We sent the link to the fit 4 the classroom website to Hope Warshaw, a dietician, author, and Certified Diabetes Educator, to see what she thinks about the new program, and whether or not incorporating health and fitness lesson plans at elementary schools would actually make a difference.
Although she hasn't seen the program in action, Hope says, "I think what is clear about helping kids learn to eat healthier, be physically active and prevent becoming overweight/slow down weight gain is that we have to create healthier environments in which our kids can live, learn and play -- a healthy environment and healthy habits in 'surround sound.' I think the most powerful ways that parents, teachers and others in children's lives can impact our children's health/weight/disease prevention is to walk the walk, not just talk the talk."
The program has only been around for a few weeks so Dr. Bhargava didn't have any teacher feedback to share about how successful the lesson plans are just yet.
Self-Regulation and Real Food
To get some parent feedback, we showed the website to Hallie Addington, D-mom to a 4-year-old daughter with diabetes (she blogs here) and a kindergarten teacher in Ohio. Hallie says that a curriculum like this could aid in what teachers already deal with.
"Lots of us use movement breaks to transition between activities and I know the kids would like the fitness challenge activity," Hallie said, after reviewing the website. "I think the Mood and Recharge sections could be useful as well. We are increasingly seeing kids who have no idea how to self-regulate. They get mad and hit or throw or become violent. They are so out of tune to their bodies and moods that they have no idea it's coming or how to stop it. We find we are teaching these skills more and more."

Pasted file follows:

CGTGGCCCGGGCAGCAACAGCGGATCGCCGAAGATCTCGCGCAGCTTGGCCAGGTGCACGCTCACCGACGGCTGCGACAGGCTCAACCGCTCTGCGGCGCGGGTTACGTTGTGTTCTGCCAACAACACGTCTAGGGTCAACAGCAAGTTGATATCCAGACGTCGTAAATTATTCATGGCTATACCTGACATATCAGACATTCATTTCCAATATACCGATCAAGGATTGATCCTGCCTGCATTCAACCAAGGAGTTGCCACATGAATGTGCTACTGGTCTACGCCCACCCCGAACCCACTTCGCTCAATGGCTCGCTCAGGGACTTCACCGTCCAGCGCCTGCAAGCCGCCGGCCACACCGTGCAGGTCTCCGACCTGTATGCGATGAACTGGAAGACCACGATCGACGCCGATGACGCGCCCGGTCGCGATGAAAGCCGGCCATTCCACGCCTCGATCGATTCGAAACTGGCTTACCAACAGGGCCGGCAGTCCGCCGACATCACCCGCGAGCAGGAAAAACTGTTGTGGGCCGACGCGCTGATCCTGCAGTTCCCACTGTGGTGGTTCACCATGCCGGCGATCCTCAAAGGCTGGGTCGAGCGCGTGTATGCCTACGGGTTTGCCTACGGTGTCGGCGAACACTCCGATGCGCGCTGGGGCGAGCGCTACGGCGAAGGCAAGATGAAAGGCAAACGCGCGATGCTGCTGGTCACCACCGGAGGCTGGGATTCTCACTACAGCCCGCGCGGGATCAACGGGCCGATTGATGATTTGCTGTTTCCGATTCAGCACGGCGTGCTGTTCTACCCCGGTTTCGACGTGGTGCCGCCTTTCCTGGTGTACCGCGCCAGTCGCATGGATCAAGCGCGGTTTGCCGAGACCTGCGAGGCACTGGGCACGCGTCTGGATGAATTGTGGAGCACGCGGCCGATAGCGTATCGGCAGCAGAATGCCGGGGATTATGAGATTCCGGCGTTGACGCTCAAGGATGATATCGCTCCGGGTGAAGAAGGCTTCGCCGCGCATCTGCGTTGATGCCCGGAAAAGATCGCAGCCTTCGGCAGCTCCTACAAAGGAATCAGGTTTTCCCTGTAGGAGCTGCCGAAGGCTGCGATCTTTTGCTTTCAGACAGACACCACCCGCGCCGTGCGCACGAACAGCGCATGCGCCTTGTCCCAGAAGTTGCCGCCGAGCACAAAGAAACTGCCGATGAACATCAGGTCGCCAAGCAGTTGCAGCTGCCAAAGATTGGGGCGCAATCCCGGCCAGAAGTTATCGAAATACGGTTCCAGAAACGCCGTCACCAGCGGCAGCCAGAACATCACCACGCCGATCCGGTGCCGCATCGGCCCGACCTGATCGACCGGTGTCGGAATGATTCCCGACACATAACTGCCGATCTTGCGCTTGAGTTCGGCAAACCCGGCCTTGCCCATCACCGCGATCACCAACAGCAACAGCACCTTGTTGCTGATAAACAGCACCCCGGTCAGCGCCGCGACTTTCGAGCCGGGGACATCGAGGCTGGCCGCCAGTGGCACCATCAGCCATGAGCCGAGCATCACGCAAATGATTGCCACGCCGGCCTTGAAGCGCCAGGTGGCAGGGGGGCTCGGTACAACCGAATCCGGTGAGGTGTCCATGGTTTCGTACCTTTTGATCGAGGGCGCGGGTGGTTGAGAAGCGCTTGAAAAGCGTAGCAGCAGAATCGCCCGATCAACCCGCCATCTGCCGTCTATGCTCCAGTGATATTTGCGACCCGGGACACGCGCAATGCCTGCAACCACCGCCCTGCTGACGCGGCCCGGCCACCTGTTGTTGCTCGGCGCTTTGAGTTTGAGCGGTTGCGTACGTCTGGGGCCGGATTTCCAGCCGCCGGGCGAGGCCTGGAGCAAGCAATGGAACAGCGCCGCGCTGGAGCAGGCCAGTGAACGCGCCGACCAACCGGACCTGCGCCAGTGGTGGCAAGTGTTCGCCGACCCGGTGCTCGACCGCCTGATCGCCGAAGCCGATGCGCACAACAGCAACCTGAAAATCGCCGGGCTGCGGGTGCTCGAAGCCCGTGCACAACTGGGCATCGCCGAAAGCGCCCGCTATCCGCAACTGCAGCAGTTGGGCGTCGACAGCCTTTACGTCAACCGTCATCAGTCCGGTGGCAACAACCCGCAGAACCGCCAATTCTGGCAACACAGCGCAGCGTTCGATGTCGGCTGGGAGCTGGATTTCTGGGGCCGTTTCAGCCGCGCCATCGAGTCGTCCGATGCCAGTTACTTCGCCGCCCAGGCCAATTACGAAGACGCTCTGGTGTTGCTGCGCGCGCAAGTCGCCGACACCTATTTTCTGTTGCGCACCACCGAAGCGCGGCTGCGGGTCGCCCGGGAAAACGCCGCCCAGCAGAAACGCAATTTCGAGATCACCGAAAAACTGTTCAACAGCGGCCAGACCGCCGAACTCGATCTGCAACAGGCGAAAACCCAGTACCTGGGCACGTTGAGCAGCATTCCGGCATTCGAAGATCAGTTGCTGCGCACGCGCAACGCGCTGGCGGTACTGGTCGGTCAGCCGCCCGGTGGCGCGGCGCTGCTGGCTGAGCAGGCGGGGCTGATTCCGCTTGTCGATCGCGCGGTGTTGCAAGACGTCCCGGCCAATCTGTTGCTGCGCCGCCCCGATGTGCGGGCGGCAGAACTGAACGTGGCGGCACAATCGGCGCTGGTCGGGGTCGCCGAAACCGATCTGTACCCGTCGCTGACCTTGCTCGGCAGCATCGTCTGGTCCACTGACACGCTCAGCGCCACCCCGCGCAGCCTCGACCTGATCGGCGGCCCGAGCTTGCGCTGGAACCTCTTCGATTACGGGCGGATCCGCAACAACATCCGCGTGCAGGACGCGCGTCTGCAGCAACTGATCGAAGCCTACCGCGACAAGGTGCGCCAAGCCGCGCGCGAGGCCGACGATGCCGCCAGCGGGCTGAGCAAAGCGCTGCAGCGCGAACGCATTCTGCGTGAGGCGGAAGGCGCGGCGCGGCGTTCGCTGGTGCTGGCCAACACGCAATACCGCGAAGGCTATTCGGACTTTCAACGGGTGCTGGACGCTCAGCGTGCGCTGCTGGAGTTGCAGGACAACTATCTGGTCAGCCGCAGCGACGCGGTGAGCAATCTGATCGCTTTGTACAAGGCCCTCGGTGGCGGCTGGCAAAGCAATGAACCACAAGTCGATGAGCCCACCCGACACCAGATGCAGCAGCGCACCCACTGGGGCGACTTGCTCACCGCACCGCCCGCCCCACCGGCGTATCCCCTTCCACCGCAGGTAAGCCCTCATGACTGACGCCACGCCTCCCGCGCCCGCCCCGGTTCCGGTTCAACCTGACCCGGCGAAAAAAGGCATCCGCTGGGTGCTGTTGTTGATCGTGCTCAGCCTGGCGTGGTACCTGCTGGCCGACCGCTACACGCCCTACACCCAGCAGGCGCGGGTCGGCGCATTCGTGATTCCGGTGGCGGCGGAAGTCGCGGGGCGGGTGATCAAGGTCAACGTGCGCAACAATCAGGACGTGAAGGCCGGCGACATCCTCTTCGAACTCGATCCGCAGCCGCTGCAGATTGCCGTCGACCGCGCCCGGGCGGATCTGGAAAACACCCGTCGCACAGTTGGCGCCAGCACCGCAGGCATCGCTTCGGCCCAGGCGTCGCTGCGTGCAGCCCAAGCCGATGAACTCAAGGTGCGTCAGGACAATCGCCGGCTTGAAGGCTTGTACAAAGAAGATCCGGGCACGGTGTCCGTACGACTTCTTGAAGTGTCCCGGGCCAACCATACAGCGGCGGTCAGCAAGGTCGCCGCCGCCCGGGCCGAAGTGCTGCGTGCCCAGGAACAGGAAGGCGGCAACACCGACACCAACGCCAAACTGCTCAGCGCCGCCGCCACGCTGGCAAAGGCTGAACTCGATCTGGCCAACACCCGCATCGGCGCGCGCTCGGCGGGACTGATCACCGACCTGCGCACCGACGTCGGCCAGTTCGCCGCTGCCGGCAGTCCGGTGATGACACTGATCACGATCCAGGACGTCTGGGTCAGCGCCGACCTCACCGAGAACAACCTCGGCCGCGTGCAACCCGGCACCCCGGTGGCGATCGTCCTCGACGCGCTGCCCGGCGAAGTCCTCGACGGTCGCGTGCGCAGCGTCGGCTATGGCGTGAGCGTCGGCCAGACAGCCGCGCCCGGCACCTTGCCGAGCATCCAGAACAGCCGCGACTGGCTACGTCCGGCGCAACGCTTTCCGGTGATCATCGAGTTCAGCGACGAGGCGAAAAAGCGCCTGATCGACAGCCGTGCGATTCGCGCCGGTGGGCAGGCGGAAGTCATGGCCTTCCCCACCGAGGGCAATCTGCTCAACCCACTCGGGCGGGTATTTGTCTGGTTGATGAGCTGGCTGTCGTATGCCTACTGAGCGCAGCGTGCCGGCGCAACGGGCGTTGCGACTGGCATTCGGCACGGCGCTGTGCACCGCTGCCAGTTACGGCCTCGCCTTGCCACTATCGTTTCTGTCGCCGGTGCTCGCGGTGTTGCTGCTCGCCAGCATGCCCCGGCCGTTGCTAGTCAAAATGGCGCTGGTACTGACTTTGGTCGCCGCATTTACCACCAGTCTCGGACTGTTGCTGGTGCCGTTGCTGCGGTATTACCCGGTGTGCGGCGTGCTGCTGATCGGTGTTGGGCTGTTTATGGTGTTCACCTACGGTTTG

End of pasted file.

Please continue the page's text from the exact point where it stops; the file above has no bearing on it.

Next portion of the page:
While the program isn't built directly on anything diabetes-related, the topic of overall nutrition and fitness is critical in slowing down the obesity epidemic. Although we know that obesity isn't the sole factor in type 2 diabetes, it's a major contributing factor. We also know that while a healthy home life is important for healthy kids, that kind of support is not always available for kids.
"I teach in a low-income school and many don't have much food at all," says Hallie. "And what they have is junk. Educating them on good food and why it's important is a good step. If their parents won't do it, then at least they can learn it somewhere! That's a societal thing..."
"I feel like grocery stores are 90% stuff that isn't really food. Kids have no idea that Doritos are not food!"
— D-mom blogger & kindergarten teacher Hallie Addington, on teaching healthy habits in the classroom
WebMD's Dr. Bhargava explains that with kids spending half their time in school, education about healthy living really needs to be incorporated at school, as well as at home. "The fit 4 the classroom initiative leverages that time to further foster a consistent message about the importance of a healthy lifestyle that can be reinforced across all aspects of children's lives," she says.
While CDE Hope Warshaw believes much of the responsibility around raising kids with healthy eating and living habits lies with the parents, she says it's also clear that kids need as much support as they can get, especially with more and more children spending time away from their parents.
Our thoughts on this program mirror Hope's: it certainly isn't fair to shift all the burden to the classroom, when family environment is so important. But learning about health as part of a core curriculum is still a good idea. After all, when it comes to raising healthy kids, the more help the merrier!